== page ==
The House on Hammond Drive: Chapter Six

When Phillip left for Korea, Emma was just barely four months along in her pregnancy, not really showing yet. At first she kept herself fairly busy preparing for the baby’s arrival. There were baby showers, and of course the building of their new house to attend to. In 1950 the wives of wealthy men did not develop their own careers. Their purpose was to support their husbands in theirs. The house would just barely be finished in time for her and the baby to move in after he or she was born. The baby was due in March, the house, it was hoped, would be finished at the end of February. Until that time, she lived with her parents. Emma hated that, but neither her parents nor her in-laws felt it was appropriate or safe for a young woman in her “condition” to be living alone. Her parents’ house was a place where not only could her parents look after her, but so could the “help” Emma had known growing up. She felt as if the only purpose in her life was to incubate this baby, since she’d had to give up her job when she and Phillip married. She felt fat, swollen, and unattractive for the first time in her life. Those maternity dresses were “ghastly tents,” and she longed for the designer styles she was used to wearing. With Phillip away at war and her being pregnant and living with her parents, she felt listless and alone. And so the remaining five months of her pregnancy crept slowly by.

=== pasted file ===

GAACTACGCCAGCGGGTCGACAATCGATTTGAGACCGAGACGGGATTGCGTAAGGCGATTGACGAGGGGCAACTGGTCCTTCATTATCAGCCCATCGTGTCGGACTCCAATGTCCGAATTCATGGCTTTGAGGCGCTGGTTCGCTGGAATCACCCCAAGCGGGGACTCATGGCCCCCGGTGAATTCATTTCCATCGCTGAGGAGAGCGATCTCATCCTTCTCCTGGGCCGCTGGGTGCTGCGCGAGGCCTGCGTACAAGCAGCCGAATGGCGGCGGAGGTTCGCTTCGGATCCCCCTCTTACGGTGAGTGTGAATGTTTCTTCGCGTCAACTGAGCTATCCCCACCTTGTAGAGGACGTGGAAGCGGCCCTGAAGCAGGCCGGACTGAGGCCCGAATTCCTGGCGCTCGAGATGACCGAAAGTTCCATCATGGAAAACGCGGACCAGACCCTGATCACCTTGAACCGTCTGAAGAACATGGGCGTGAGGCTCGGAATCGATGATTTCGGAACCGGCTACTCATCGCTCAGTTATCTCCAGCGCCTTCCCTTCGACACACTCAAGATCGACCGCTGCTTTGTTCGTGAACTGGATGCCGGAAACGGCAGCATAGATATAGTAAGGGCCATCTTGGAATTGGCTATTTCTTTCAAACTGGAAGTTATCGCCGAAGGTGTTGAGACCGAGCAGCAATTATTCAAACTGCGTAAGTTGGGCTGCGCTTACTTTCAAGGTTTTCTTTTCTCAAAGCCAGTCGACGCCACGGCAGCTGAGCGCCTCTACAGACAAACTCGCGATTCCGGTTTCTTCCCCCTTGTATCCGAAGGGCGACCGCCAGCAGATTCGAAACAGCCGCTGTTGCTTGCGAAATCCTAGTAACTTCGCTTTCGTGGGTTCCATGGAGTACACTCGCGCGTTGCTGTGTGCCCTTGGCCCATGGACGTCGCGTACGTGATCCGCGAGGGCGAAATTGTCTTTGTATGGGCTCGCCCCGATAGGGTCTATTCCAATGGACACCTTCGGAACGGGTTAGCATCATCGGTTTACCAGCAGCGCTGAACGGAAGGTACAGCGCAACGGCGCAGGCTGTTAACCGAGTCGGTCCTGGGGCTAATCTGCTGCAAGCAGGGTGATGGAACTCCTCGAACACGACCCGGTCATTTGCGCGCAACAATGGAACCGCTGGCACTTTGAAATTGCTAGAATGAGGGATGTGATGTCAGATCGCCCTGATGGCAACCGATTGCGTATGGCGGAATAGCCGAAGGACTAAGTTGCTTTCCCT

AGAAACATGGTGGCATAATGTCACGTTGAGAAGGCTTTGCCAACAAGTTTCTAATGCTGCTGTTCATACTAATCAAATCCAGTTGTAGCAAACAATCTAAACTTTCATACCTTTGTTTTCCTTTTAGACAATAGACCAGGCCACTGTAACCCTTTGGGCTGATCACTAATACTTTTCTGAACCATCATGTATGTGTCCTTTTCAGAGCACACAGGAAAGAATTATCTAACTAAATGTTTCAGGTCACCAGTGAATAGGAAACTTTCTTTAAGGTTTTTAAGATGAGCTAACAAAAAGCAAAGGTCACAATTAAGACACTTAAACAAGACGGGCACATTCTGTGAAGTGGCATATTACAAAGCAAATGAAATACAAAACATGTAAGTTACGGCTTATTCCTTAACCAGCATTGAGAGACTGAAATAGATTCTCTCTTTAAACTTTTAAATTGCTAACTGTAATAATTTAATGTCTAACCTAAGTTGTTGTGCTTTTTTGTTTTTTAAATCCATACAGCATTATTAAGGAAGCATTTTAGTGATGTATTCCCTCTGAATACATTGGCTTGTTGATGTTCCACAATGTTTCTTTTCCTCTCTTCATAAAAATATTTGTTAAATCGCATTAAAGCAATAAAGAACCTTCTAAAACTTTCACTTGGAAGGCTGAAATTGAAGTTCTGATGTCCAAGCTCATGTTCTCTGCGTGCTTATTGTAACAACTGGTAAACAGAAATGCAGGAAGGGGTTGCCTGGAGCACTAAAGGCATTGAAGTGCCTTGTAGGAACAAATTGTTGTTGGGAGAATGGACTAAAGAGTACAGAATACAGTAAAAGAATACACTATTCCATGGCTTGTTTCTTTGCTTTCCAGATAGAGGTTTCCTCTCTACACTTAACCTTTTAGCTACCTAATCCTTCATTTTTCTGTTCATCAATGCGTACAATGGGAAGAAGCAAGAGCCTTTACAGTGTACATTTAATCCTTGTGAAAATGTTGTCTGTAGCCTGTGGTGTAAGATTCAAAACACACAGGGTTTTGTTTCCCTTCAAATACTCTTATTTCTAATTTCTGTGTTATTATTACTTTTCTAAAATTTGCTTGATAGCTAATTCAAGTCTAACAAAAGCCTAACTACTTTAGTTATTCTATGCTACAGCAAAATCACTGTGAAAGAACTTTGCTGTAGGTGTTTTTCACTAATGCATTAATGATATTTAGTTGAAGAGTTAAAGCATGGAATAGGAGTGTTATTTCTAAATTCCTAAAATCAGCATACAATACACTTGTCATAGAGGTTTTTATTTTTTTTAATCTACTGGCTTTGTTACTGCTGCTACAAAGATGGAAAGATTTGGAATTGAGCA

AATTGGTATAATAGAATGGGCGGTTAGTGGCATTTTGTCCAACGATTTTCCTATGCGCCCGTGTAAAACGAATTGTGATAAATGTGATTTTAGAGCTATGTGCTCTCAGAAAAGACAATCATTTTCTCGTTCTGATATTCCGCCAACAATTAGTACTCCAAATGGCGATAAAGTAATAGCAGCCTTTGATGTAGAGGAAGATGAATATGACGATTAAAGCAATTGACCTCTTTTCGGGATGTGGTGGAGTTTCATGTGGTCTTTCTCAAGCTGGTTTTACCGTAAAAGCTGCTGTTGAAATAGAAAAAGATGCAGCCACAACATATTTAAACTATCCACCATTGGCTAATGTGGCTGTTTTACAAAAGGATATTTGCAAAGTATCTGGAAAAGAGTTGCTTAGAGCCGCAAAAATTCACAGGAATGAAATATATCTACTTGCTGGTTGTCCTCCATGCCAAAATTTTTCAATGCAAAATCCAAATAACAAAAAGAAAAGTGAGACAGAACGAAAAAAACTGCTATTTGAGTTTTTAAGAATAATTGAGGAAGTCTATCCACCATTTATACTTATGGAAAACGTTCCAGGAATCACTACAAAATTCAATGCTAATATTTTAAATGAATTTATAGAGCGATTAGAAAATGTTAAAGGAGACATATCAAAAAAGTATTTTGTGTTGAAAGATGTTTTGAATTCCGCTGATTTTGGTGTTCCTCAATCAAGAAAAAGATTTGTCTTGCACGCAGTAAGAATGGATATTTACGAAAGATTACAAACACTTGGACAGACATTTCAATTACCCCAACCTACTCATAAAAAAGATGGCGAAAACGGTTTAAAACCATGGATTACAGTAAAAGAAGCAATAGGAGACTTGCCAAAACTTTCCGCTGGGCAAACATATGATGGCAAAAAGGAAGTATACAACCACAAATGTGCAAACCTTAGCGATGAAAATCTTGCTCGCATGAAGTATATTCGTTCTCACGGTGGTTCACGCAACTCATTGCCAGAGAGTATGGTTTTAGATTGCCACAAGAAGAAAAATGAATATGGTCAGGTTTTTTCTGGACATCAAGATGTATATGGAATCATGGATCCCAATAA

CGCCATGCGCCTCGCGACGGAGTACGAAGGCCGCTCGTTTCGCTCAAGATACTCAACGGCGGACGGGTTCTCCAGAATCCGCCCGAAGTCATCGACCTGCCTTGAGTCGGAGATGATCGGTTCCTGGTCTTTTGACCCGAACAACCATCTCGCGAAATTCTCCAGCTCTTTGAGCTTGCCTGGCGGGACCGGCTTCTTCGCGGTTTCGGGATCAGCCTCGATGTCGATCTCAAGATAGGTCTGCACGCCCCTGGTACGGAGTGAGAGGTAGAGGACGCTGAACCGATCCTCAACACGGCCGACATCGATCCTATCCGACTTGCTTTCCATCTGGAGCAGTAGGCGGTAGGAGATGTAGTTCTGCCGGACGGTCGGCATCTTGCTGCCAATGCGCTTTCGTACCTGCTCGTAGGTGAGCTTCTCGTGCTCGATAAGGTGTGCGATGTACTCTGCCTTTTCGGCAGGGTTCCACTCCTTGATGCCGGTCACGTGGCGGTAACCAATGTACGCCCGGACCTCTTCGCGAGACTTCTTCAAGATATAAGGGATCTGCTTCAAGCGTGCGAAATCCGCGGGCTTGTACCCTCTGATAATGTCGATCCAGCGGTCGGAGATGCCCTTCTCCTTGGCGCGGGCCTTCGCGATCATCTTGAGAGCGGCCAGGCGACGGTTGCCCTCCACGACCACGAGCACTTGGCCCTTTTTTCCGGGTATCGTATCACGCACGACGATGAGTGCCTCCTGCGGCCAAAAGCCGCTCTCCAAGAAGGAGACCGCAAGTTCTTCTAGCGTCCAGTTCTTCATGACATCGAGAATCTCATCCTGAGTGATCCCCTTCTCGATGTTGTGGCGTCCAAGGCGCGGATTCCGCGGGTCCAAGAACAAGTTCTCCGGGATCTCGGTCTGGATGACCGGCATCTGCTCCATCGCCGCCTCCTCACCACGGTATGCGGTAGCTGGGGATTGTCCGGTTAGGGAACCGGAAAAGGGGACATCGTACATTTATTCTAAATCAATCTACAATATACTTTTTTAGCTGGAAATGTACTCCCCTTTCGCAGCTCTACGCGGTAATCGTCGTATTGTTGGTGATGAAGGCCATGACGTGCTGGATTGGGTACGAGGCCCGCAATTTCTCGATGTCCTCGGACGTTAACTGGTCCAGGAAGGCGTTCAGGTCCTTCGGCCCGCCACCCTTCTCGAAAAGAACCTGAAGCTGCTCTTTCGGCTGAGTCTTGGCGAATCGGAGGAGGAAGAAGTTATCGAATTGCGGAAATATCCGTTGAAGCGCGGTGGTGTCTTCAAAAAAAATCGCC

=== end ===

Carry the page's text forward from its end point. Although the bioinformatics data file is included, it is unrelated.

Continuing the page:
On March thirteenth Emma awoke to sharp labor pains. Her father’s chauffeur drove her to the hospital and after an exhausting eighteen-hour labor, Phillip Hammond Andrews III, “Trey,” was born into this world. Both sets of grandparents came to the hospital to admire him, then returned to their own lives. She had a telegram sent to Phillip in Korea. He felt proud to be a father, but Emma and the baby, their whole world, in fact, seemed so foreign to him that it — the reality of his becoming a father– didn’t seem reality at all.